Director Timur Bekmambetov (Wanted) charges into the story without any regard for making anything settle in your minds. In one line or two, he establishes all you need to know about each character and then hurtles the plot forward into the next action sequence. There is no care in creating any sort of empathy to his characters. They remain one-dimensional and rely heavy on the idea that if a person is good, we should like him or her and if a person is evil, then we should hate him. It is almost as if Bekmambetov is relying on the idea that since his lead is one of the most loved and inspiring American presidents, he doesn't have to do much to make us like him.
Instead, relative newcomer Benjamin Walker has to try and make the revenge-hungry Abraham Lincoln likable despite the fact that he starts out driven to vengeance by the death of his mother and father, awkward around people, and maybe a little self-righteous. Then he sees how the African Americans are being treated, and in one fell swoop, becomes a statesman of considerable influence. Unfortunately, Walker does not have the presence or the gravitas to carry the role, chosen more for his close resemblance to the actual Abraham Lincoln than any sort of real poise or confidence. He does not command attention.
Abraham Lincoln: Vampire Hunter sacrifices story for action, and I'm no snob. I can enjoy a popcorn movie on its own merits but the frenetic action sequence and gore uses a whole range of choreography and effects to dazzle us with how clever they are but the truth of the matter is, he's done better work in Wanted and we've seen better work in other movies. The action sequences, even in the most convoluted of popcorn films, are always more exciting if you have someone to root for or someone to hate on. Not only do I not feel any empathy for any character in the film, I'm not afraid for anyone because Abraham Lincoln can match any of the vampires due to the power of truth. Apparently, if you are honest, you can chop down a tree with one strike of an axe, take inhuman amounts of damage, and become an expert in parkour. At least, that's how they explained it in the movie.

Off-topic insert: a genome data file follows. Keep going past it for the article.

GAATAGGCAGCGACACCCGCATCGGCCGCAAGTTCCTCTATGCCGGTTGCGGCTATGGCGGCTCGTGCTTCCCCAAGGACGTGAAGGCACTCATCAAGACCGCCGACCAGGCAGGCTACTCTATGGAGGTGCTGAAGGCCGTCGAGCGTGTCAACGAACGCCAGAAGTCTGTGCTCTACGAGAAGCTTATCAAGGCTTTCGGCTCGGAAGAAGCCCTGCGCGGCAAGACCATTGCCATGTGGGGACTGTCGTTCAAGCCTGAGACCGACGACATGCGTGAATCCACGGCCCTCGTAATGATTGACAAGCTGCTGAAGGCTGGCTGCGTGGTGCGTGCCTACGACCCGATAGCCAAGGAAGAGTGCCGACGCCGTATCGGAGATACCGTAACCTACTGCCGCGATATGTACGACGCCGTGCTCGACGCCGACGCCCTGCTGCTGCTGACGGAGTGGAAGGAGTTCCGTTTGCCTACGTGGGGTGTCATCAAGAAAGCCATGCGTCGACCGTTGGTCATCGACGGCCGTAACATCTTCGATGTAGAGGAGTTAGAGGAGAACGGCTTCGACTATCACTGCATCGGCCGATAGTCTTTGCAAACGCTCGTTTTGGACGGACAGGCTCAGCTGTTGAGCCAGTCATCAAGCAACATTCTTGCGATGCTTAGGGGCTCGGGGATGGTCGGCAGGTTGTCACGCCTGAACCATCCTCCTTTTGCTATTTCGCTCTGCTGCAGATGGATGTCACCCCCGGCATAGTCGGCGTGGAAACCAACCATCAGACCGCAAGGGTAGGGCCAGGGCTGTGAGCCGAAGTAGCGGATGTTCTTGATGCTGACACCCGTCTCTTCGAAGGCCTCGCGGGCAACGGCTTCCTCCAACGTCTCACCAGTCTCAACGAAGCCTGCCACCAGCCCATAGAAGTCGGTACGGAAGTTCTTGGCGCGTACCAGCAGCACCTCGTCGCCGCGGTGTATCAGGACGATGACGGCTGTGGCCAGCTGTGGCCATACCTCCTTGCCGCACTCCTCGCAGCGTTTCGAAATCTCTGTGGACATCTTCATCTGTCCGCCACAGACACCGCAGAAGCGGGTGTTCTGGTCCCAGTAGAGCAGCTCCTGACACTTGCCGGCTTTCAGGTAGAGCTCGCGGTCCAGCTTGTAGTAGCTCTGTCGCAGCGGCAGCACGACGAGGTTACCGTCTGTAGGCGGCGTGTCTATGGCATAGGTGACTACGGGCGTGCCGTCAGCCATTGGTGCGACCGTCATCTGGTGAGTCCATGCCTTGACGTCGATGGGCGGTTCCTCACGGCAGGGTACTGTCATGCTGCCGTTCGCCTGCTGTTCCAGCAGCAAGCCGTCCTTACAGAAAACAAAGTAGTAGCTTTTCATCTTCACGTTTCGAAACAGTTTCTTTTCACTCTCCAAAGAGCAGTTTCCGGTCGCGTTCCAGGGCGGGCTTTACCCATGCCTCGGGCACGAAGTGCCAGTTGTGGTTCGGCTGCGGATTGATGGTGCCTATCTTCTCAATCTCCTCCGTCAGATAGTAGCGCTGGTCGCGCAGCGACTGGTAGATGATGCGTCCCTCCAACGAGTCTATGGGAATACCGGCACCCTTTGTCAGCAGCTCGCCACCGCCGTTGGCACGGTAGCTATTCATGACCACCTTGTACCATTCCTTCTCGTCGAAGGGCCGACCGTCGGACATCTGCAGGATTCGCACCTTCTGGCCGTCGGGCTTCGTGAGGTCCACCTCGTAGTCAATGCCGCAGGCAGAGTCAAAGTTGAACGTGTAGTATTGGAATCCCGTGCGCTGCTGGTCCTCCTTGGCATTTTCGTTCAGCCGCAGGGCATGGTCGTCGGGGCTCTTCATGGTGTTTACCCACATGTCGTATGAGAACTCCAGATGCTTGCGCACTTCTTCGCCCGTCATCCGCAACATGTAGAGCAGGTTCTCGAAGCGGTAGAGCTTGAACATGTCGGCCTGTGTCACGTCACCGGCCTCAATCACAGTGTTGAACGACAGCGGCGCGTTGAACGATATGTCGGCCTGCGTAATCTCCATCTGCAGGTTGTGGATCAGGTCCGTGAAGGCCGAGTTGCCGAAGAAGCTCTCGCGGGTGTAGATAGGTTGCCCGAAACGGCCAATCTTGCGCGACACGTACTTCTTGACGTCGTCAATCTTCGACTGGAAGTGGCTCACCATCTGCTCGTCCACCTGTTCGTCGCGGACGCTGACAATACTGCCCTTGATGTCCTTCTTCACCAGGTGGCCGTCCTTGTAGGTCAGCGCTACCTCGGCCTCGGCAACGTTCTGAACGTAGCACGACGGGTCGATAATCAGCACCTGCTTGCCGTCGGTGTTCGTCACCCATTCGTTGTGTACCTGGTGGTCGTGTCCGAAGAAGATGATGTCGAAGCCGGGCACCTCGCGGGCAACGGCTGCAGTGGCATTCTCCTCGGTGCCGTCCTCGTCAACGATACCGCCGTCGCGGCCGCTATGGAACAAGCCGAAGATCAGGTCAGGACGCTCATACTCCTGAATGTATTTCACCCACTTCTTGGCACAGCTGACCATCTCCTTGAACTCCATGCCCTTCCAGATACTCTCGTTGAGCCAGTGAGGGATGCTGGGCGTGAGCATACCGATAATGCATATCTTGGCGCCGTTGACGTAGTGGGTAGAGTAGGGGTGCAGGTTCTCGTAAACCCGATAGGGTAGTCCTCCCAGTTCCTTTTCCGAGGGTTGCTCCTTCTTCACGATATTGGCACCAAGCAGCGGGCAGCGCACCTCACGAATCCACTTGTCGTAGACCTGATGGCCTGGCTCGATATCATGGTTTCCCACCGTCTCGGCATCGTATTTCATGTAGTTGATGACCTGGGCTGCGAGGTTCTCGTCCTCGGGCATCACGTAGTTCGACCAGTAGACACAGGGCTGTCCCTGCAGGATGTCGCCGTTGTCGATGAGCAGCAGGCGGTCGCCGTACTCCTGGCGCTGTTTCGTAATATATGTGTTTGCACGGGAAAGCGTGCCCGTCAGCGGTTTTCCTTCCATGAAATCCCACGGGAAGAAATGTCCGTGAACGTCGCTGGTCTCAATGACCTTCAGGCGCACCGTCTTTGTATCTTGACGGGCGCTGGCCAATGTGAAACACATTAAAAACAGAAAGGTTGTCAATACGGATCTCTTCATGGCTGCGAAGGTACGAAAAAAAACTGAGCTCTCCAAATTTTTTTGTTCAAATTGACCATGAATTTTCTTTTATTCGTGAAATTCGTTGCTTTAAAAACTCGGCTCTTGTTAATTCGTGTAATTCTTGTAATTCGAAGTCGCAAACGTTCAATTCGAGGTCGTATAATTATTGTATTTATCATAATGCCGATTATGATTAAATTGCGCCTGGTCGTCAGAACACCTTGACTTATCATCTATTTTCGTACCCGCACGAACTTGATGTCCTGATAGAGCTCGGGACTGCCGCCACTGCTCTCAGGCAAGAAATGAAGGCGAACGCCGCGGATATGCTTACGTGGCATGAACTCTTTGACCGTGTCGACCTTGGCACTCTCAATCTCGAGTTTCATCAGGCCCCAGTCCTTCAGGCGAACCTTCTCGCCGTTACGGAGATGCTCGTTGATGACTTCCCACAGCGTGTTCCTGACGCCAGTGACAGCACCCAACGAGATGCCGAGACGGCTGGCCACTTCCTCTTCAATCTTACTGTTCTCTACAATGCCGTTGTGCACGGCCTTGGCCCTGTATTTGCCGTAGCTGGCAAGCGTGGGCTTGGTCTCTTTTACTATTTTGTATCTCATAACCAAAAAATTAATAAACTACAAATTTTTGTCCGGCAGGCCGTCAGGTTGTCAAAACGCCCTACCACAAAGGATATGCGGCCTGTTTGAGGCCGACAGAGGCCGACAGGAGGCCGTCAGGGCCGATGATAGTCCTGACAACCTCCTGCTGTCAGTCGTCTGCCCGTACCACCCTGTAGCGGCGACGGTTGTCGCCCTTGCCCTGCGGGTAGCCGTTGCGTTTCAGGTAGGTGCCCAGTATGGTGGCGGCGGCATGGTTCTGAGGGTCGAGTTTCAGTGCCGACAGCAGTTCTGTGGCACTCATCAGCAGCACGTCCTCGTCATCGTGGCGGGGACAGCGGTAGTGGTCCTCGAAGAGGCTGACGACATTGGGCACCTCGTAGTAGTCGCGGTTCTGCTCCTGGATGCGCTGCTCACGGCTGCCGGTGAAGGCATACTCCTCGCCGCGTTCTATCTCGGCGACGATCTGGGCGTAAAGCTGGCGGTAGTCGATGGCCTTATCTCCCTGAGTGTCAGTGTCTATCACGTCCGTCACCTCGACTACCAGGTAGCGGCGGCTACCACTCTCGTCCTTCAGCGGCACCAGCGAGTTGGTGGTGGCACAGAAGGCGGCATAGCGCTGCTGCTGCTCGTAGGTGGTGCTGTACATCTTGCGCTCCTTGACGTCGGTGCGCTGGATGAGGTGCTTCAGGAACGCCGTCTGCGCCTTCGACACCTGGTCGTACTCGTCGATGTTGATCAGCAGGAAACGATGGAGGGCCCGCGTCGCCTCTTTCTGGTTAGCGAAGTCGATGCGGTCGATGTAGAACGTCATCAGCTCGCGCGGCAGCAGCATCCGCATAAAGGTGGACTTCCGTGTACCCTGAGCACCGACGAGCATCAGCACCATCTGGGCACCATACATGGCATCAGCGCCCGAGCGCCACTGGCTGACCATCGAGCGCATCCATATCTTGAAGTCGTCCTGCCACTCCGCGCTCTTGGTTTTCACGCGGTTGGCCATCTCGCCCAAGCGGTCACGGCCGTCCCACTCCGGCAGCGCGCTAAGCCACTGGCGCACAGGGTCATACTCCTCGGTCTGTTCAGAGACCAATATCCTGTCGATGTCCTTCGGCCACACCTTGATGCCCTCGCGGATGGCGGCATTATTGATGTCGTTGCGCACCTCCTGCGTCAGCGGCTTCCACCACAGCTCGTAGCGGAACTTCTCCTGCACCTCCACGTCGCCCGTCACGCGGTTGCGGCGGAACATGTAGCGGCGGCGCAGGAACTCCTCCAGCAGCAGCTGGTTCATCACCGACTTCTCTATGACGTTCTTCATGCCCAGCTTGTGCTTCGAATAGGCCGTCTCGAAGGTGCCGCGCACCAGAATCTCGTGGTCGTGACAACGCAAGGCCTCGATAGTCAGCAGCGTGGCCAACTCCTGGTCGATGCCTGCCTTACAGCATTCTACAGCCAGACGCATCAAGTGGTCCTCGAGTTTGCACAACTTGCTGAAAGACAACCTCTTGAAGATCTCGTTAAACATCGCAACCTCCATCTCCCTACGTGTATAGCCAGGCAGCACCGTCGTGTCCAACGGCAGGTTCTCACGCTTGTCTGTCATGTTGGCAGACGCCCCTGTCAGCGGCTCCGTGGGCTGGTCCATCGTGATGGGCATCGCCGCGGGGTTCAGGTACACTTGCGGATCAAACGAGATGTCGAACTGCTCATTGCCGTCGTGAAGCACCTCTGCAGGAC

The attempt at a love story is relegated to girl meets awkward boy, sees a good person, and flirts a bit. He finds her pretty and nice and they fall in love. Why? We're not sure. But I guess this is how things go in the 1830s. That's as complex as it gets, really, except for the fact that she was the fiance to a rich man and she gave it up to be with the man she loves, a man she just met, practically. But the movie doesn't address that, so it probably wasn't at all important.
The film was rich with potential but instead of not taking itself too seriously and playing out the campiness of its subject matter, it went the other way entirely and completely failing in its attempt. At least the vampires don't sparkle in the sunlight, but if this film was a vampire, you couldn't put a stake through its heart. It had none.